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The Ingenious Gentleman and Poet Federico García Lorca Ascends to Hell

The Ingenious Gentleman and Poet Federico García Lorca Ascends to Hell

CARLOS ROJAS
TRANSLATED BY EDITH GROSSMAN
Copyright Date: 2013
Published by: Yale University Press
Pages: 224
https://www.jstor.org/stable/j.ctt32bhfv
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  • Book Info
    The Ingenious Gentleman and Poet Federico García Lorca Ascends to Hell
    Book Description:

    In Carlos Rojas's imaginative novel, the Spanish poet Federico García Lorca, murdered by Francoist rebels in August 1936, finds himself in an inferno that somehow resembles Breughel's Tower of Babel. He sits alone in a small theater in this private hell, viewing scenes from his own life performed over and over and over. Unexpectedly, two doppelgängers appear, one a middle-aged Lorca, the other an irascible octogenarian self, and the poet faces a nightmarish confusion of alternative identities and destinies.

    Carlos Rojas uses a fantastic premise-García Lorca in hell-to reexamine the poet's life and speculate on alternatives to his tragic end. Rojas creates with a surrealist's eye and a moral philosopher's mind. He conjures a profoundly original world, and in so doing earns a place among such international peers as Gabriel García Márquez, Philip Roth, J. M. Coetzee, and José Saramago.

    eISBN: 978-0-300-19528-6
    Subjects: Language & Literature

Table of Contents

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  1. Front Matter
    (pp. i-vi)
  2. Table of Contents
    (pp. vii-viii)
  3. TRANSLATOR’S NOTE
    (pp. ix-xiv)
    EDITH GROSSMAN
  4. THE SPIRAL
    (pp. 1-48)

    I thought the dead were blind, like the ghost of that Gypsy girl in one of my poems, who peered into the cistern in the garden and didn’t see things when they were looking at her.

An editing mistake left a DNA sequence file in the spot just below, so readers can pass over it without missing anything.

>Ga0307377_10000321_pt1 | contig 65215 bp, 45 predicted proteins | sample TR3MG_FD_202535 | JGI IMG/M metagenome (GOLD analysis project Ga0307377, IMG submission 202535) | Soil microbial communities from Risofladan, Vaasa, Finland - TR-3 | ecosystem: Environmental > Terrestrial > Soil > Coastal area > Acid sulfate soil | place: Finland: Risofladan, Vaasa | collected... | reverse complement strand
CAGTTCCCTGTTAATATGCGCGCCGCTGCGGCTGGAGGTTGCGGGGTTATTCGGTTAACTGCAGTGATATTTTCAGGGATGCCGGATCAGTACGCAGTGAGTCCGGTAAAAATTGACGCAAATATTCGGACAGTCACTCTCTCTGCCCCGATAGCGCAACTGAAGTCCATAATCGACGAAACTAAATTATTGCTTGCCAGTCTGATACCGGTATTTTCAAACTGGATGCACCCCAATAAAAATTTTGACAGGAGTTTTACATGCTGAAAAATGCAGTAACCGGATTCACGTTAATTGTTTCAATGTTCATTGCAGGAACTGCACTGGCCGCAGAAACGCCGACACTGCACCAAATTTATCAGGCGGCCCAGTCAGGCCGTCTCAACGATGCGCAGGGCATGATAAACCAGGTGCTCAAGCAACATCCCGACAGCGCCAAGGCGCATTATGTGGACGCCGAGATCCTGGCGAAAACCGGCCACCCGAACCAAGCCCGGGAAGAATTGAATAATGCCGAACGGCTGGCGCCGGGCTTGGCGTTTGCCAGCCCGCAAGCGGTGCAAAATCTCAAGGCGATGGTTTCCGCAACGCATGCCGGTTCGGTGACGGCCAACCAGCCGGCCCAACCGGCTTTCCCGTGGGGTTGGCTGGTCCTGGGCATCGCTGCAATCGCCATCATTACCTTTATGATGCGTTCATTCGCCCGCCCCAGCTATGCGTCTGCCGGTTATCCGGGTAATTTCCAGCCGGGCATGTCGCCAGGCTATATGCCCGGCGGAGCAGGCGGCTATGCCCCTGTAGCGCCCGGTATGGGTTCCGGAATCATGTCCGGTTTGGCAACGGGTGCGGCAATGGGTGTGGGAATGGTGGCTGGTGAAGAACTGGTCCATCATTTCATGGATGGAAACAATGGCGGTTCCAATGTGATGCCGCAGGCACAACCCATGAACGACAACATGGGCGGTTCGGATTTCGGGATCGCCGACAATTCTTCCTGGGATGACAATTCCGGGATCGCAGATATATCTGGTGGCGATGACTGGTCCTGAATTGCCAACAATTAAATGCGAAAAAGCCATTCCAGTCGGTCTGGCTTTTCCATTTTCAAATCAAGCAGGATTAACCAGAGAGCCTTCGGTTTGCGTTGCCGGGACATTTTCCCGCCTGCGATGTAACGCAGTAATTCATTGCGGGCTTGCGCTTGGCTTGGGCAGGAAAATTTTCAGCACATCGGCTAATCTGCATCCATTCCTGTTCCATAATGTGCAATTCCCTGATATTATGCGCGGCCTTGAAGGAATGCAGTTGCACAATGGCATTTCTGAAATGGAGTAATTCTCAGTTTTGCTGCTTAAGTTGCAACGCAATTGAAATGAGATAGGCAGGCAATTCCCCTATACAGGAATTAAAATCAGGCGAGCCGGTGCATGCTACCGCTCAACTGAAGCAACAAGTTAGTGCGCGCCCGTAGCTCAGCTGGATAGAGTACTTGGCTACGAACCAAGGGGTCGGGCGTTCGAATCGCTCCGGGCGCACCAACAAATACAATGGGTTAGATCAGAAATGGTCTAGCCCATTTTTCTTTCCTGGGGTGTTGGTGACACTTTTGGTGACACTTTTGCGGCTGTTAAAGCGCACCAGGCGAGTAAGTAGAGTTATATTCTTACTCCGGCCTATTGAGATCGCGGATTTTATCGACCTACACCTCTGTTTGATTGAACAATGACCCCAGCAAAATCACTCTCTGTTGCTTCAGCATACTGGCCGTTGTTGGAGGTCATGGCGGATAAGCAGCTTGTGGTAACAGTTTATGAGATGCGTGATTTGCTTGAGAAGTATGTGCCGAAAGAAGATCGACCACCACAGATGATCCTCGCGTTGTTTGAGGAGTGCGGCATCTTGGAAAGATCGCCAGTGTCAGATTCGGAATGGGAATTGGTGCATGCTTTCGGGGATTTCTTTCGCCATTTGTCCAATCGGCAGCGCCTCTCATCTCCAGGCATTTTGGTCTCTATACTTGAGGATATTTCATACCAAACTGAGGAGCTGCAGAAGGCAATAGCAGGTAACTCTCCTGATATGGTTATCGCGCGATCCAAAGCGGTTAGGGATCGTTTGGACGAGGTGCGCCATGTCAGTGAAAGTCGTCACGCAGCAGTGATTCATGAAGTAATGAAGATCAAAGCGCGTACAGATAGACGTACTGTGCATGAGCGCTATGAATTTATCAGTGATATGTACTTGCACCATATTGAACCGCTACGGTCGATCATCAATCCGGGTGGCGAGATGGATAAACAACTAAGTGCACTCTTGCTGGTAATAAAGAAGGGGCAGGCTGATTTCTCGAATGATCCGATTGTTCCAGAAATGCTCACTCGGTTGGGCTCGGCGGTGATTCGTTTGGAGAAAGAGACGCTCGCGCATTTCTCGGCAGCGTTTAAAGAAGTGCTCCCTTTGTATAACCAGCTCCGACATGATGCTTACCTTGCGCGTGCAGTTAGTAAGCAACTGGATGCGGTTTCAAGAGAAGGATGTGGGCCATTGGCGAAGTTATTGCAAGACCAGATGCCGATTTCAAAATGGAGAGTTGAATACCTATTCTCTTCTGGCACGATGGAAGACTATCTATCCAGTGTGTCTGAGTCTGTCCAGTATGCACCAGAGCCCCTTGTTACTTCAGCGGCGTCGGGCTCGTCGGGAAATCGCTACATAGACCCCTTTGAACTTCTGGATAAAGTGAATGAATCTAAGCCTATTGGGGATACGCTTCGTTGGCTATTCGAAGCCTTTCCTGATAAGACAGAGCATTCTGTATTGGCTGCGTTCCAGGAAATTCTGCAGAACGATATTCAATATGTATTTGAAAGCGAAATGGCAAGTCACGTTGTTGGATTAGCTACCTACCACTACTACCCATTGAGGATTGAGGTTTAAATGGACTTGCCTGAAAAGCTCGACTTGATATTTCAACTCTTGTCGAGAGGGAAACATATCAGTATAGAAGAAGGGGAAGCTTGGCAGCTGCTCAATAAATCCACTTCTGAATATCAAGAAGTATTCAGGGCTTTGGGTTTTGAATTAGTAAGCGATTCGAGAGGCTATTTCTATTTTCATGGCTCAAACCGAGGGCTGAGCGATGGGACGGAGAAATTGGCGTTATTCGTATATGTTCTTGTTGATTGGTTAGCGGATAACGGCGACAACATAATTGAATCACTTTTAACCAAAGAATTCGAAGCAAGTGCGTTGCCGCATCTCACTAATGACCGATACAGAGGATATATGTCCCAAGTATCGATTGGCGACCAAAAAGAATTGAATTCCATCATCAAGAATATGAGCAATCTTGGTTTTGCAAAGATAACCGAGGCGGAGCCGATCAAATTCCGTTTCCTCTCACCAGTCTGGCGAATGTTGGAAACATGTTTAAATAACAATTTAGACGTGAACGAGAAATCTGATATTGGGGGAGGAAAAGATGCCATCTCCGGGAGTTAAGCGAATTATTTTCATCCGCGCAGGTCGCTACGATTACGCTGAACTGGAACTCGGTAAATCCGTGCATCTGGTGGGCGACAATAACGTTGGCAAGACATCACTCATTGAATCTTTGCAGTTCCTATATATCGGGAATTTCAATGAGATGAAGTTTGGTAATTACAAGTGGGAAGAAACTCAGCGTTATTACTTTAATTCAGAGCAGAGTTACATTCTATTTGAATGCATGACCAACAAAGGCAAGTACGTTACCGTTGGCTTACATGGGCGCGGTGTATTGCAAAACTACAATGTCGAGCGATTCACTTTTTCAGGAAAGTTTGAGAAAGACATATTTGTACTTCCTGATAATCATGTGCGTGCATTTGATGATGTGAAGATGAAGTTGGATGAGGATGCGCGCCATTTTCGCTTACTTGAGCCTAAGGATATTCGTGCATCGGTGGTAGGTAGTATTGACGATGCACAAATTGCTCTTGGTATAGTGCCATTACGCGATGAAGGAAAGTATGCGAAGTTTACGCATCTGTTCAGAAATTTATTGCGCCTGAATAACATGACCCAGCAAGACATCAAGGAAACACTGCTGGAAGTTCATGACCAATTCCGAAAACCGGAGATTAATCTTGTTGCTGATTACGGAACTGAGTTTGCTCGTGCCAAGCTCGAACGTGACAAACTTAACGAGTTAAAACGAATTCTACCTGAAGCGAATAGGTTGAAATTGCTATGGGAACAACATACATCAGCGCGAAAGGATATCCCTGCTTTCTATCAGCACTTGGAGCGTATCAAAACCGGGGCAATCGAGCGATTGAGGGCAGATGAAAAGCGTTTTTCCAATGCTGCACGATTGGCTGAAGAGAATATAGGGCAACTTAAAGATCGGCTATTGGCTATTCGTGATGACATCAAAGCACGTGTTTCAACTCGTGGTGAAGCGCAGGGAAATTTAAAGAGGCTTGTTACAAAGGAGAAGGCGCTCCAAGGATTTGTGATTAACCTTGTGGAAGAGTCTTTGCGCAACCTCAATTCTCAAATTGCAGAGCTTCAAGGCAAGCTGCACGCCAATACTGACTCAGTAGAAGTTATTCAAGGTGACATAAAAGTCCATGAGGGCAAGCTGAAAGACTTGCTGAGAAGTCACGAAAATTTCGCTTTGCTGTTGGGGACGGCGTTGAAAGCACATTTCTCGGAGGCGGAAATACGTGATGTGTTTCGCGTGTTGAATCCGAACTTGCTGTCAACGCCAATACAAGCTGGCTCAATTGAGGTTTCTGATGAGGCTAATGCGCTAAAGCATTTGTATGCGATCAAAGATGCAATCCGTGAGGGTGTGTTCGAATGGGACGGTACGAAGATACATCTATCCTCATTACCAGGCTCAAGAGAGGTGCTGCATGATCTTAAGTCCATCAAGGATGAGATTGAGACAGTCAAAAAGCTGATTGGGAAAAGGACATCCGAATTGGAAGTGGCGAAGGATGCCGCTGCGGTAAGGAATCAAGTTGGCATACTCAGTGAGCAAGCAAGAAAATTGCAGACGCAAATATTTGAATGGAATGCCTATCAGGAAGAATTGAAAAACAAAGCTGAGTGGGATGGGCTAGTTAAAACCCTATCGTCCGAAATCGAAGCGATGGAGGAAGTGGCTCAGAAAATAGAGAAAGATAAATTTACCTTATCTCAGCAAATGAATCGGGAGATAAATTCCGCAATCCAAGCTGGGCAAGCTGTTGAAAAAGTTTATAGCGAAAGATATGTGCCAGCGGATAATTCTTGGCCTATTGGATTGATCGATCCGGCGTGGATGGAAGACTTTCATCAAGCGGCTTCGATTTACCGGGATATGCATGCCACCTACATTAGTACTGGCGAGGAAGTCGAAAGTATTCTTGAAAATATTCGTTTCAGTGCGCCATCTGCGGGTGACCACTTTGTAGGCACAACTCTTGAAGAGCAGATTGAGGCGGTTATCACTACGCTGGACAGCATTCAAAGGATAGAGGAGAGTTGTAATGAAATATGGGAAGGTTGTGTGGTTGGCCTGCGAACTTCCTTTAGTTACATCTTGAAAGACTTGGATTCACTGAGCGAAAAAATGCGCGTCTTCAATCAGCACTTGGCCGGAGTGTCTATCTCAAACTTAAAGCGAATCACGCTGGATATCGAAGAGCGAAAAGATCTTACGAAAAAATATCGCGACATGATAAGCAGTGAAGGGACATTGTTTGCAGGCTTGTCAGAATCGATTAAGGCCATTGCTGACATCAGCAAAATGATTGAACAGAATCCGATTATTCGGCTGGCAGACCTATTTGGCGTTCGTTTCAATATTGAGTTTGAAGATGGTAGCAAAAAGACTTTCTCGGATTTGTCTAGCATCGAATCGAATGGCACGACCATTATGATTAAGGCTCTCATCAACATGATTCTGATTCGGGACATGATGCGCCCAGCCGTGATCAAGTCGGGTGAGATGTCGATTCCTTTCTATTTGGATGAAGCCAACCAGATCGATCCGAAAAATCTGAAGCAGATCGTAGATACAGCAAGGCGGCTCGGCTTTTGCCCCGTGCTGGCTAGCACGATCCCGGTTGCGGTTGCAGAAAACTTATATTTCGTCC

I was wrong. For the dead everything is unanimous presence at a perpetually unreachable distance. All you lived, all you thought, any chimera fantasized on earth becomes at once possible and inaccessible in hell. It’s enough to evoke an event or a dream for it to be immediately represented, with perfect precision, in this almost darkened theater where I suffer alone, perhaps for eternity....

  5. THE ARREST
    (pp. 49-88)

    I don’t know whether I’m accused of having been born or having been murdered. I sense only that, whoever my judges may be, if I’m acquitted I’ll sleep in forgetfulness and be free of my memories.

    As soon as they appeared, those words on the window faded. They might have been fleeting, but I had no doubt I had seen them. How I would prepare for a trial, alone and not knowing the charges, struck me as grotesque and senseless. The absurdity of the situation filled me with an unexpected hilarity no less irrational than this supposed trial of mine....

  6. DESTINY
    (pp. 89-136)

    On stage the question in gold letters imprinted on the wall of the Civilian Government Building of Granada faded away. All that remained was the stain that outlined the shadow of a rabbit. Then the wall and door to the governor’s office merged, as if sinking gradually into deeper and deeper waters. Finally the set appeared, empty of memories and filled with shadows. It was then, when he turned in his seat, that he saw the stranger sitting beside him, almost elbow to elbow, shoulder to shoulder. He had emerged unexpectedly in the alabaster light from the passageway.

    He gave...

  7. THE TRIAL
    (pp. 137-203)

    The bolt slides and the same soldier who tried to hit me with his musket (“How do you dare, wretch? In my presence!”) opens the door. Startled at first, then immediately terrified, I recognize him by the childish dewiness that still fills his eyes.

    “Move, you son of a bitch, the governor wants to question you!”

    “The governor? …”

    “You’re lucky, you damn queer. The governor is as good as a saint. If I didn’t have orders from him to bring you to his office in one piece, I’d squash you like a scorpion, you fucking red, and we’d save...

  8. Back Matter
    (pp. 204-205)